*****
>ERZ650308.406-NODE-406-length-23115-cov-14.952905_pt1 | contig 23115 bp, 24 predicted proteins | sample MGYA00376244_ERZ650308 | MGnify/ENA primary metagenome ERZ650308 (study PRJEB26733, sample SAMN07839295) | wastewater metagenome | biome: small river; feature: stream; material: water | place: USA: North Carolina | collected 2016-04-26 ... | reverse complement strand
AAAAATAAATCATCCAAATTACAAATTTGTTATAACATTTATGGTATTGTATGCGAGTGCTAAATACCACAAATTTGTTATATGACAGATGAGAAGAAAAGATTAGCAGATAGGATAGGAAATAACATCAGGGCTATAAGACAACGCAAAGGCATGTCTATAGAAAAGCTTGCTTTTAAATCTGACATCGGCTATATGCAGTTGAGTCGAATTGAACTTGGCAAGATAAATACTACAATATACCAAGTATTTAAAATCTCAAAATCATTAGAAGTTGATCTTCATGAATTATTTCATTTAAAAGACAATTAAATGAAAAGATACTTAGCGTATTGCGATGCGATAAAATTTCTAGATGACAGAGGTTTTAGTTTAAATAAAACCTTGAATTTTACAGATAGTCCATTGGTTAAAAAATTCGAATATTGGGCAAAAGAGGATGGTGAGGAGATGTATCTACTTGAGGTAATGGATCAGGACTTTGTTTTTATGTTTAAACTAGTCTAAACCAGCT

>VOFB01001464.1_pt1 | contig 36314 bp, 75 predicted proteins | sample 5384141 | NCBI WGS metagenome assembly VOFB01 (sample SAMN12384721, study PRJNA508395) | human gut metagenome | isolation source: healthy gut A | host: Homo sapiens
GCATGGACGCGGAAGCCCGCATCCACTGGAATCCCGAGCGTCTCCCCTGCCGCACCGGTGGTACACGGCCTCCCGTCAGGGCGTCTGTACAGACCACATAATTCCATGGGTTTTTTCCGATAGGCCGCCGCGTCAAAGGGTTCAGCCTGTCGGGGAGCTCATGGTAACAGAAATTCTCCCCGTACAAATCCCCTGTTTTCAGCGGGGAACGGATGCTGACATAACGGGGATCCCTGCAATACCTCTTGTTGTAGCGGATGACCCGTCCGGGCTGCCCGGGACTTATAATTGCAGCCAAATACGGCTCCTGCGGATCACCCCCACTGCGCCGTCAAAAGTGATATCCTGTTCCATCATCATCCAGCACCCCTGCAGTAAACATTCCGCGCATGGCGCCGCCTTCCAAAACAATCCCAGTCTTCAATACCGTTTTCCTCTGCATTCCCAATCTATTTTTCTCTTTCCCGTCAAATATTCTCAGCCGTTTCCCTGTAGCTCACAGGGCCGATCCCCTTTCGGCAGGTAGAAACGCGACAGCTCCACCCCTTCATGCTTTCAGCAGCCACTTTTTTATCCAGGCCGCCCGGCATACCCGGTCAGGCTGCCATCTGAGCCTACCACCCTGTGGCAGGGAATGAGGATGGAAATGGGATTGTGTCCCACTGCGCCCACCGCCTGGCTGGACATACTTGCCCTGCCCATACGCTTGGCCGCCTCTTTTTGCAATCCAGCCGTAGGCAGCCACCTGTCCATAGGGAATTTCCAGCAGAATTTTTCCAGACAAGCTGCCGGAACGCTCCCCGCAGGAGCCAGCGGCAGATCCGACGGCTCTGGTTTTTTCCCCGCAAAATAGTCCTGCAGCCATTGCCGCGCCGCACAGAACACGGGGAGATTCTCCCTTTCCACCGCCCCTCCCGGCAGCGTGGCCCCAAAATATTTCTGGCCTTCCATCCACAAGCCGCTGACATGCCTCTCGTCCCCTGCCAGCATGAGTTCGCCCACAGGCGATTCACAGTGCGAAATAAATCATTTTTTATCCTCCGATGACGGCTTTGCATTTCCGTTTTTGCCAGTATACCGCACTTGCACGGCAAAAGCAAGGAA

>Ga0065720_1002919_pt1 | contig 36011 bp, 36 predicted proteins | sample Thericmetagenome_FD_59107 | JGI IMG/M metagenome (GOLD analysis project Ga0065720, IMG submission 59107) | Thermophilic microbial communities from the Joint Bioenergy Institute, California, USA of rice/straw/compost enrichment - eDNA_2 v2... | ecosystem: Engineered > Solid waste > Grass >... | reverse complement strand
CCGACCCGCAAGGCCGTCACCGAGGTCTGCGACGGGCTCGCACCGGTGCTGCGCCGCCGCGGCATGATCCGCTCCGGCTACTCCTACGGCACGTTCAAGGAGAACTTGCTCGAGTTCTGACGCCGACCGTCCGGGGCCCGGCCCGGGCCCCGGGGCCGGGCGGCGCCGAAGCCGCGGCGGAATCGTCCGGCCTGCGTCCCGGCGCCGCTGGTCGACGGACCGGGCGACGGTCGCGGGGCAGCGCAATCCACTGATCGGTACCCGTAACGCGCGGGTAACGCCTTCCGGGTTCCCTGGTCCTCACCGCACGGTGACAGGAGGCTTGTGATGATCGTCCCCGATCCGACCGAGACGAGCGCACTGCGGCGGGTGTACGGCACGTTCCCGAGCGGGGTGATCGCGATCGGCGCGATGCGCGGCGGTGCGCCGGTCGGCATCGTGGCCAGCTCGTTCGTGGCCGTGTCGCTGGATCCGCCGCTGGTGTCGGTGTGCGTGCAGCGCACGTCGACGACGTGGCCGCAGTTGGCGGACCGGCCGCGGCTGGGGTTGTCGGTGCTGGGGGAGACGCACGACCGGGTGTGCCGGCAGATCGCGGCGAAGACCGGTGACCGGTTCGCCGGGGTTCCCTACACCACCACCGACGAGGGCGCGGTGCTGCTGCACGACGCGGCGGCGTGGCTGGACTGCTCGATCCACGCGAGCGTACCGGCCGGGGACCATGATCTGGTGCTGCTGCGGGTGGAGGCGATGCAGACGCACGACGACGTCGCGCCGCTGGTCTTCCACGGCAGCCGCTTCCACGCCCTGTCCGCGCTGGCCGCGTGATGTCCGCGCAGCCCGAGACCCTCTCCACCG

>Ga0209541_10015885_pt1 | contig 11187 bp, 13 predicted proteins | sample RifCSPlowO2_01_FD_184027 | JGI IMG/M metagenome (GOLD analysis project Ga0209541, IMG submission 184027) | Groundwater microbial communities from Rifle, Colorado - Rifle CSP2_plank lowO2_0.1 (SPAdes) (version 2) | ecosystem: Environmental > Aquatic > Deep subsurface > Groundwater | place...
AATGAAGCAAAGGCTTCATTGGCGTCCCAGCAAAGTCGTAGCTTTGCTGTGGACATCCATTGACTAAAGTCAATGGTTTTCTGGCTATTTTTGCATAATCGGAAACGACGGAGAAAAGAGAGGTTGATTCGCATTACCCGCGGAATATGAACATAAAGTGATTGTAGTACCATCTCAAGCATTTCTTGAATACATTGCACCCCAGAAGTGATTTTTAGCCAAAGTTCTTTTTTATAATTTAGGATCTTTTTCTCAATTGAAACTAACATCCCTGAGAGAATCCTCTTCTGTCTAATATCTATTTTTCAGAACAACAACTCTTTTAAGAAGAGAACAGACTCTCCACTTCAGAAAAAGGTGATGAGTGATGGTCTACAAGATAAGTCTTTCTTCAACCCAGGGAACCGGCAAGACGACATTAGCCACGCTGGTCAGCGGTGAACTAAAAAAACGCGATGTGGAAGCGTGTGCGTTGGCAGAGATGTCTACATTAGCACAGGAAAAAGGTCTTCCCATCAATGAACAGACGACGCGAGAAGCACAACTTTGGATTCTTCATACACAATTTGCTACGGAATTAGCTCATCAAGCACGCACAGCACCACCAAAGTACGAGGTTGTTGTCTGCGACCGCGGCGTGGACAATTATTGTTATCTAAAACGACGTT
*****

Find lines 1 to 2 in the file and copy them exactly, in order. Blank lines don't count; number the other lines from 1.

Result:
>ERZ650308.406-NODE-406-length-23115-cov-14.952905_pt1 | contig 23115 bp, 24 predicted proteins | sample MGYA00376244_ERZ650308 | MGnify/ENA primary metagenome ERZ650308 (study PRJEB26733, sample SAMN07839295) | wastewater metagenome | biome: small river; feature: stream; material: water | place: USA: North Carolina | collected 2016-04-26 ... | reverse complement strand
AAAAATAAATCATCCAAATTACAAATTTGTTATAACATTTATGGTATTGTATGCGAGTGCTAAATACCACAAATTTGTTATATGACAGATGAGAAGAAAAGATTAGCAGATAGGATAGGAAATAACATCAGGGCTATAAGACAACGCAAAGGCATGTCTATAGAAAAGCTTGCTTTTAAATCTGACATCGGCTATATGCAGTTGAGTCGAATTGAACTTGGCAAGATAAATACTACAATATACCAAGTATTTAAAATCTCAAAATCATTAGAAGTTGATCTTCATGAATTATTTCATTTAAAAGACAATTAAATGAAAAGATACTTAGCGTATTGCGATGCGATAAAATTTCTAGATGACAGAGGTTTTAGTTTAAATAAAACCTTGAATTTTACAGATAGTCCATTGGTTAAAAAATTCGAATATTGGGCAAAAGAGGATGGTGAGGAGATGTATCTACTTGAGGTAATGGATCAGGACTTTGTTTTTATGTTTAAACTAGTCTAAACCAGCT